It’s been a long journey, and she’s excited for her chance at a medal in her competition on Thursday. But she appreciates the bigger picture as well.

“As much as I want to win – and I love to win – it’s so much bigger than that,” she says, noting that women’s wrestling has come a long way since her coach first handed her that mop.

Ten years ago, there were five college-level women’s wrestling programs in the United States. Today, there are 21. Steiner, the US women’s head coach, says that girls’ wrestling is one of the fastest-growing sports in American high schools.

Skepticism remains

But still some skepticism persists. A number of high school and college coaches haven’t come around to the idea that women should have a place on the wrestling mat, Steiner says.

“I always say it’s kind of like religion – you can’t push it on someone, you can’t force it,” says Steiner, who admits that even he was skeptical about women’s wrestling before he was offered the opportunity to coach the women’s national team.

Coaches have to see the value in making the sport available to everyone, he adds, noting that wrestling teaches important lessons about discipline, focus, and self-control. And it might not be a bad thing for the guys on the team either.

“What high school boy couldn’t use a little more respect for a high school girl?” says Steiner, who has a daughter himself.

“Having a girl on a boys’ team – that girl may never win you the state title, but she may teach something about human potential and just respect for the opposite sex.”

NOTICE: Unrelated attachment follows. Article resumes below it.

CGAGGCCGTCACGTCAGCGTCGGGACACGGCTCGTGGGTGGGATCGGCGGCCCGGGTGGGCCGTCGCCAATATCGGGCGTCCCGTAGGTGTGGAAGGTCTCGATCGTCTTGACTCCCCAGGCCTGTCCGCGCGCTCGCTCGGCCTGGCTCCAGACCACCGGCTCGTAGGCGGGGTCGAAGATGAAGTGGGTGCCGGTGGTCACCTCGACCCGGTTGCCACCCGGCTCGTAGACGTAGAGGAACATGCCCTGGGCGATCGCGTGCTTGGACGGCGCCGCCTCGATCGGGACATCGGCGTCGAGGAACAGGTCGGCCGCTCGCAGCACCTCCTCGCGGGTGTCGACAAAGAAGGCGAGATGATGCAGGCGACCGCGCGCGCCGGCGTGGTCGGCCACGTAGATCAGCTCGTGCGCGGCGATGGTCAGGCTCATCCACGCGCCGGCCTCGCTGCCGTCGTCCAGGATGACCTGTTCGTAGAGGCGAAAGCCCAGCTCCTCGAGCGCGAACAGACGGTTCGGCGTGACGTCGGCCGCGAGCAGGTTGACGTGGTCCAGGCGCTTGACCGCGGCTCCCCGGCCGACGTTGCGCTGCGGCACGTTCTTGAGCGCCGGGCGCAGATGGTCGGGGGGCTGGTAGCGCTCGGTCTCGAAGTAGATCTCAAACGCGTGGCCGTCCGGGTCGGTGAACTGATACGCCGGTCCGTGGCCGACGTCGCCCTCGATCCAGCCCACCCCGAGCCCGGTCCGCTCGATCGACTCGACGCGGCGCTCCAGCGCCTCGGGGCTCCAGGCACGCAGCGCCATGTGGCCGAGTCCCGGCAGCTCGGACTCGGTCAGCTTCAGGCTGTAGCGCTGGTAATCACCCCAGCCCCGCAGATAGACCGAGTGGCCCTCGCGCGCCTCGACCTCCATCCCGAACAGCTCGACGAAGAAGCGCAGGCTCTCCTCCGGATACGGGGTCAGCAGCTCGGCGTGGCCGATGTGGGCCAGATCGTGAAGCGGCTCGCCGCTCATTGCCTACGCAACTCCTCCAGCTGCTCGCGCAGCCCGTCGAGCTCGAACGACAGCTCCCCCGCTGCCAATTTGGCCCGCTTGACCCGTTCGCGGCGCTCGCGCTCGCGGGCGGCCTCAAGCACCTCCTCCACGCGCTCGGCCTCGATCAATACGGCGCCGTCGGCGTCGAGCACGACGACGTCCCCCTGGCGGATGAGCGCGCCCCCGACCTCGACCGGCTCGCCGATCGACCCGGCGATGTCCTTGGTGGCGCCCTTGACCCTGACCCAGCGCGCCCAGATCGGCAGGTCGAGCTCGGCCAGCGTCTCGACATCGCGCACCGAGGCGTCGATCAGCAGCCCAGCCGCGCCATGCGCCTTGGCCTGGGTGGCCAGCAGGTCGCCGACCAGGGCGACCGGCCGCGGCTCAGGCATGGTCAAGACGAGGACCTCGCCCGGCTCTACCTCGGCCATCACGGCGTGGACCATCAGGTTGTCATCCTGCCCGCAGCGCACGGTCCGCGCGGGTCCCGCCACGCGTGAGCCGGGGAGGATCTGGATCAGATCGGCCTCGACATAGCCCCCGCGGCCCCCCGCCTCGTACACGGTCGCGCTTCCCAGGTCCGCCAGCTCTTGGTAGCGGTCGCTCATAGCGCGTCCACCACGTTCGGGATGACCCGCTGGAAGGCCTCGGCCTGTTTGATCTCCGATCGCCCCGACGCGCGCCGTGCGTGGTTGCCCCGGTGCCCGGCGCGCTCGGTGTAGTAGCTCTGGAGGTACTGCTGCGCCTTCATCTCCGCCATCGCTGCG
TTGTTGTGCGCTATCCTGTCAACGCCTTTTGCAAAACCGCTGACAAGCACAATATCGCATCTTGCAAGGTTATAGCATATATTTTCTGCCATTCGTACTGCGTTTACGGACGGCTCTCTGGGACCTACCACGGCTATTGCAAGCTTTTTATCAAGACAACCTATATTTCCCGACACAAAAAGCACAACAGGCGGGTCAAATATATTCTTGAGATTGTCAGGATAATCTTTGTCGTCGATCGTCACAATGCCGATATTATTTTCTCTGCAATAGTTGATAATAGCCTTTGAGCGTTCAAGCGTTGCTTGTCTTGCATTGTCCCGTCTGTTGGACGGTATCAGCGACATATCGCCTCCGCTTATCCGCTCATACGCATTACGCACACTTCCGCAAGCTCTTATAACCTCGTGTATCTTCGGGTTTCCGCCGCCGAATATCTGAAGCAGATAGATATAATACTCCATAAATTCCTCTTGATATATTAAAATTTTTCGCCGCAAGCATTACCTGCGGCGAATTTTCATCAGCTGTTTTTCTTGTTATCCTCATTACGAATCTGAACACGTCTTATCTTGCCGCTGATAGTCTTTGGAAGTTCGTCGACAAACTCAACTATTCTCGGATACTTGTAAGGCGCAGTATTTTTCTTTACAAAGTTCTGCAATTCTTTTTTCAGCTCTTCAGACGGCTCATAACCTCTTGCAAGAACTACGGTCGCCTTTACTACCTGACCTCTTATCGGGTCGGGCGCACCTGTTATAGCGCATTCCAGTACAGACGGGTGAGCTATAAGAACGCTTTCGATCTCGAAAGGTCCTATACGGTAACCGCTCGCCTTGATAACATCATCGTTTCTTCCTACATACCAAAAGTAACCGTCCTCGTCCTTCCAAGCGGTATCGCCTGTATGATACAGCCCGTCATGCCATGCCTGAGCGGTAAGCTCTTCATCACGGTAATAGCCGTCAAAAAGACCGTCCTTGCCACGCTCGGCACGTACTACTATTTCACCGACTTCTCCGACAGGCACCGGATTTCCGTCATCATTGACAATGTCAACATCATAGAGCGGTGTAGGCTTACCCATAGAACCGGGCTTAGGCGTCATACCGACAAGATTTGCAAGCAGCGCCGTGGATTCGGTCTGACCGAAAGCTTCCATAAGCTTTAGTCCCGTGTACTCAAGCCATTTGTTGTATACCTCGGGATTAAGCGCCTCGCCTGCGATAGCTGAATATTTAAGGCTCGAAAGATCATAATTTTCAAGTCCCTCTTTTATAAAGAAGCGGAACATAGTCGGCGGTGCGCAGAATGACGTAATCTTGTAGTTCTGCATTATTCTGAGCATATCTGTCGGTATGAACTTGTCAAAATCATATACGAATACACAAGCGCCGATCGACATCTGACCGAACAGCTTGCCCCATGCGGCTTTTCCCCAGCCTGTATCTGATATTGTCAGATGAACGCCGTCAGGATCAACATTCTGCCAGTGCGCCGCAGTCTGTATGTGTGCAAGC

“You can’t teach that out of a book.”

You've read  of  free articles. Subscribe to continue.

Dear Reader,

About a year ago, I happened upon this statement about the Monitor in the Harvard Business Review – under the charming heading of “do things that don’t interest you”:

“Many things that end up” being meaningful, writes social scientist Joseph Grenny, “have come from conference workshops, articles, or online videos that began as a chore and ended with an insight. My work in Kenya, for example, was heavily influenced by a Christian Science Monitor article I had forced myself to read 10 years earlier. Sometimes, we call things ‘boring’ simply because they lie outside the box we are currently in.”

If you were to come up with a punchline to a joke about the Monitor, that would probably be it. We’re seen as being global, fair, insightful, and perhaps a bit too earnest. We’re the bran muffin of journalism.

But you know what? We change lives. And I’m going to argue that we change lives precisely because we force open that too-small box that most human beings think they live in.

The Monitor is a peculiar little publication that’s hard for the world to figure out. We’re run by a church, but we’re not only for church members and we’re not about converting people. We’re known as being fair even as the world becomes as polarized as at any time since the newspaper’s founding in 1908.

We have a mission beyond circulation, we want to bridge divides. We’re about kicking down the door of thought everywhere and saying, “You are bigger and more capable than you realize. And we can prove it.”

If you’re looking for bran muffin journalism, you can subscribe to the Monitor for $15. You’ll get the Monitor Weekly magazine, the Monitor Daily email, and unlimited access to CSMonitor.com.